process, requires a great amount of organisation, planning, experience and cooperation with government departments.

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Admittedly, there are also judicial functions carried out by the CEC and Members of the ECP. However, the judicial role

is

undeniably limited.

It

is worth mentioning that the CEC and the Members of the

ECP do not adjudicate upon the two most significant judicial functions in the election process, i.e., deciding the fate of a candidate’s nomination papers and election disputes, which are performed by either Returning Officers, sitting High Court Judges or retired Judges under ROPA. In these circumstances, the qualification in the Constitution that the CEC and the Members of the ECP can only be selected from persons with a judicial background needs to be revisited. There is no such restriction in any democracy in the South Asian region. Removing such a qualification from Article 218 of the Constitution will immediately open a much larger pool of eminent persons, who may be selected in these key constitutional positions. Additionally and more importantly, such a change will allow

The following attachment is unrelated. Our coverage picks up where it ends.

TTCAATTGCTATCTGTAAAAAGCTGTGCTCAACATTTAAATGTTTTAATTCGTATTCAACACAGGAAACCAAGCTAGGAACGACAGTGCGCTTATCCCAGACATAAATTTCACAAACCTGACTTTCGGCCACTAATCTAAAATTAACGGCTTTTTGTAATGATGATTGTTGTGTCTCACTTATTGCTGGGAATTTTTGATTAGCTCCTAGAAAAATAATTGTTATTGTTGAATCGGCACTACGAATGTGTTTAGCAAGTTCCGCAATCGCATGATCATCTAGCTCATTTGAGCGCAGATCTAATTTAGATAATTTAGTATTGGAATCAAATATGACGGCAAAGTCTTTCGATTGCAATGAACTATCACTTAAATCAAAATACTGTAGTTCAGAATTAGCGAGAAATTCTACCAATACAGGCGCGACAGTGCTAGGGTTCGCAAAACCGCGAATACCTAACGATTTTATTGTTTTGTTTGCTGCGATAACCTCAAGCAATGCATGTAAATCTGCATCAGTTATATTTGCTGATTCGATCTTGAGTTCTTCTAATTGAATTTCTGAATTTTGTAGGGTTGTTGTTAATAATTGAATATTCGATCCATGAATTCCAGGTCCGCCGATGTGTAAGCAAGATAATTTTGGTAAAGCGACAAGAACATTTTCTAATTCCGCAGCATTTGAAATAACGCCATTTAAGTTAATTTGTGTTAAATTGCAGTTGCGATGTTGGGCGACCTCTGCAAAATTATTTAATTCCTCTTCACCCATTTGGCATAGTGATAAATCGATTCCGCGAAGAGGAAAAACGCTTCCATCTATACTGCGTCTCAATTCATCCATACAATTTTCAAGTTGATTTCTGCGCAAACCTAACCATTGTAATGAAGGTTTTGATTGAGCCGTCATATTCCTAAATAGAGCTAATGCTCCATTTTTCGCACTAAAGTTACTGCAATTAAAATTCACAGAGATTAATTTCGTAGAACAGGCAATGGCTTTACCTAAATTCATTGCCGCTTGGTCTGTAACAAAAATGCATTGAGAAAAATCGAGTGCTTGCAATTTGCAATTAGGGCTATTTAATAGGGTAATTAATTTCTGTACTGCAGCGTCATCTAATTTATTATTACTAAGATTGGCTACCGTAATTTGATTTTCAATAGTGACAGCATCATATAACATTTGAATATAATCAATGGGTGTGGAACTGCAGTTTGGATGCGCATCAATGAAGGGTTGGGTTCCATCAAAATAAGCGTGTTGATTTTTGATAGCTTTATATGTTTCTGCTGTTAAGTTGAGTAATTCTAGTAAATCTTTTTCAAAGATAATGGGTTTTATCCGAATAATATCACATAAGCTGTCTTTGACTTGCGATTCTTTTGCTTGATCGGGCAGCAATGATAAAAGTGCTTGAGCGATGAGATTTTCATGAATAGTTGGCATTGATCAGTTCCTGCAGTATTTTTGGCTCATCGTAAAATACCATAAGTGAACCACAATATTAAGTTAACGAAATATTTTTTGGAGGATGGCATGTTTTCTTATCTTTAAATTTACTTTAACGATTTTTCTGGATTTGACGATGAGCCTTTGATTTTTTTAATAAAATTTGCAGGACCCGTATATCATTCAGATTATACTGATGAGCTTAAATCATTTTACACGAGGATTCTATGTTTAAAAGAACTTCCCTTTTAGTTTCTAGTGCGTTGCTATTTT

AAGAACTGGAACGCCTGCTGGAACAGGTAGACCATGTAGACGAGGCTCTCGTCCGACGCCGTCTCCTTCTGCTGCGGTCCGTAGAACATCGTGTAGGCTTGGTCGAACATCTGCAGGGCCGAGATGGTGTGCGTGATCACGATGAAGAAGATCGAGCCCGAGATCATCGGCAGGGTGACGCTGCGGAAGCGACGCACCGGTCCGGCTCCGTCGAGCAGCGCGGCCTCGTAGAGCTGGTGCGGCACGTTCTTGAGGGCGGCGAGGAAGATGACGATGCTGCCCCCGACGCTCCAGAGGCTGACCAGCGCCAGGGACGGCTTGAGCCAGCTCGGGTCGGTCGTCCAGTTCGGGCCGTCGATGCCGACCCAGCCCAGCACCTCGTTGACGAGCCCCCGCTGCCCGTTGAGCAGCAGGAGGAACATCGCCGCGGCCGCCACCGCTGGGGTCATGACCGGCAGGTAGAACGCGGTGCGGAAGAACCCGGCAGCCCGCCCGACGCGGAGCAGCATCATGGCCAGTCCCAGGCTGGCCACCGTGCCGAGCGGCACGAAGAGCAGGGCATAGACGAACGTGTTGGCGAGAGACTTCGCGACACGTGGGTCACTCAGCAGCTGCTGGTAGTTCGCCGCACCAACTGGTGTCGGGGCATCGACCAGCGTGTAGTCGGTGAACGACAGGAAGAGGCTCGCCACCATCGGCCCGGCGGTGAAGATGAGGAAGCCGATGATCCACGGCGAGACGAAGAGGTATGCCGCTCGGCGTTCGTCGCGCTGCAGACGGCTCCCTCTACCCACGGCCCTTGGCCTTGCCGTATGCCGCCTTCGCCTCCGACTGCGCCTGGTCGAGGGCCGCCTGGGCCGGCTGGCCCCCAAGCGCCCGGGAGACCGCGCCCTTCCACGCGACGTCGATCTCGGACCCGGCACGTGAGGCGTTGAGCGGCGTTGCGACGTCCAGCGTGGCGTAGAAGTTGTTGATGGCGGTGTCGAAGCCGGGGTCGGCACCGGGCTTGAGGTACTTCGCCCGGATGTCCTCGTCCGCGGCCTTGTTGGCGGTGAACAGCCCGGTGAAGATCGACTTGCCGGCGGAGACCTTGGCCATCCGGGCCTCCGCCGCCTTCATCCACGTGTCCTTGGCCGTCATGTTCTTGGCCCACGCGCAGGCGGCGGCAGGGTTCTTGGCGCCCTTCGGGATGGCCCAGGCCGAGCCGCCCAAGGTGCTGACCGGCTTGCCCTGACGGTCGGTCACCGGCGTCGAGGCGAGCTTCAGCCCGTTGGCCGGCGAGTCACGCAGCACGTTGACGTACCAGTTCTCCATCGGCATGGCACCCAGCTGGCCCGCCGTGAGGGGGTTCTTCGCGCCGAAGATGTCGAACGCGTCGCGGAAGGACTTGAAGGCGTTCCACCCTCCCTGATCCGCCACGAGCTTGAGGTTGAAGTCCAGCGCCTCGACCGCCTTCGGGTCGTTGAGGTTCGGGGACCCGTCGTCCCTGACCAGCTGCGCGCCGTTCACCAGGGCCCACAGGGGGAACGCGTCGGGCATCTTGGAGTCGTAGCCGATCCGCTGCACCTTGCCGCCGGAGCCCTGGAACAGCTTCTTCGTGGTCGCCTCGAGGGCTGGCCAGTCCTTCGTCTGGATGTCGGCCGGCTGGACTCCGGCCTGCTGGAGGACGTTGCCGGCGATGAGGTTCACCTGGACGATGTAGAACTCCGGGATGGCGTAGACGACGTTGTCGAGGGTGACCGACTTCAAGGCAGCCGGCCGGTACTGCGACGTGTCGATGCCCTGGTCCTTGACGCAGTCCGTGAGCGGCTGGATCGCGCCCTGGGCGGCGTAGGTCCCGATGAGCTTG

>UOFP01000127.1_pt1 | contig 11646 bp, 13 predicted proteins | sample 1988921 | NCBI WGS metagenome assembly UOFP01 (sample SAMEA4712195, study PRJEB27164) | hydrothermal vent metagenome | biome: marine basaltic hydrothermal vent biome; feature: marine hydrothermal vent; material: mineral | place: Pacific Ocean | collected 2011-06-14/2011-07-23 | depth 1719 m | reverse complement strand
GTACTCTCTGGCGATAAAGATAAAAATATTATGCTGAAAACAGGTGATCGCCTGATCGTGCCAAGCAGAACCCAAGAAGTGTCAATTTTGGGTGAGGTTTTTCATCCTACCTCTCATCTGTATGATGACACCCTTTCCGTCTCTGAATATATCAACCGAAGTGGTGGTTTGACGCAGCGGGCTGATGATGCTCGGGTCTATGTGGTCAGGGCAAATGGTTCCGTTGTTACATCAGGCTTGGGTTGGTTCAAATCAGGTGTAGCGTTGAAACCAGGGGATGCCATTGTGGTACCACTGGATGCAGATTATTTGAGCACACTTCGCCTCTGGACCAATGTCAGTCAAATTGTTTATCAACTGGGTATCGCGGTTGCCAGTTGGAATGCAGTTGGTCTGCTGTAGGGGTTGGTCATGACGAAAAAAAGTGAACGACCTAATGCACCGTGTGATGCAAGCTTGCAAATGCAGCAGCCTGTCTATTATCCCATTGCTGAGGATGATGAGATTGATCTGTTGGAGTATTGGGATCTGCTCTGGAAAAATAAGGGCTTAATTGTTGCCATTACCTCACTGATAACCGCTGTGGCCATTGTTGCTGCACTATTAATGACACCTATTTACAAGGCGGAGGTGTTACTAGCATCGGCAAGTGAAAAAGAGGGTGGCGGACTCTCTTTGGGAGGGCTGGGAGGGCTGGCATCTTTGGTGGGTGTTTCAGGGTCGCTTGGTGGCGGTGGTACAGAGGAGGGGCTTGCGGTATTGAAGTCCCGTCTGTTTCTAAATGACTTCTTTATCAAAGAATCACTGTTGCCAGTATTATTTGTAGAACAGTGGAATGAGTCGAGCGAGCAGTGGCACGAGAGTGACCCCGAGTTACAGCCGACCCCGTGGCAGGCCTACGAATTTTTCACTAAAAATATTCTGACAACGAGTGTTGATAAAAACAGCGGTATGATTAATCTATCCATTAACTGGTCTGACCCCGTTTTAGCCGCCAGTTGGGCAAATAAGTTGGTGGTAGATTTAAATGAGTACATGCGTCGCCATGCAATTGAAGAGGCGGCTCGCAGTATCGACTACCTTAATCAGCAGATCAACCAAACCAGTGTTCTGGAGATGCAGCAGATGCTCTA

the possibility of appointing more qualified and suitable individuals to these positions notwithstanding whether they have a judicial background or not.

6. Electronic voting

Most people in Pakistan are fairly convinced that the only answer to prevent wide scale rigging on polling day is electronic voting. Indeed, the successful implementation of electronic voting may ultimately prove to

be the tipping point in our election process. However, this answer is far too simplistic. Before electronic voting becomes

a reality, there are a number of considerations that require

serious attention. Electronic Voting Machines (EVMs) are utilised for polling in India. This is a commendable feat given the sheer scale of elections in India. However, the implementation of EVMs in India has not been without its skeptics. In 2010, a group of professors, scientists, students and professionals across India, the United States of America and the Netherlands authored a study examining the security features of the EVMs used in India.

India had previously used EVMs that are classified as paperless direct-recording electronic (“DRE”) voting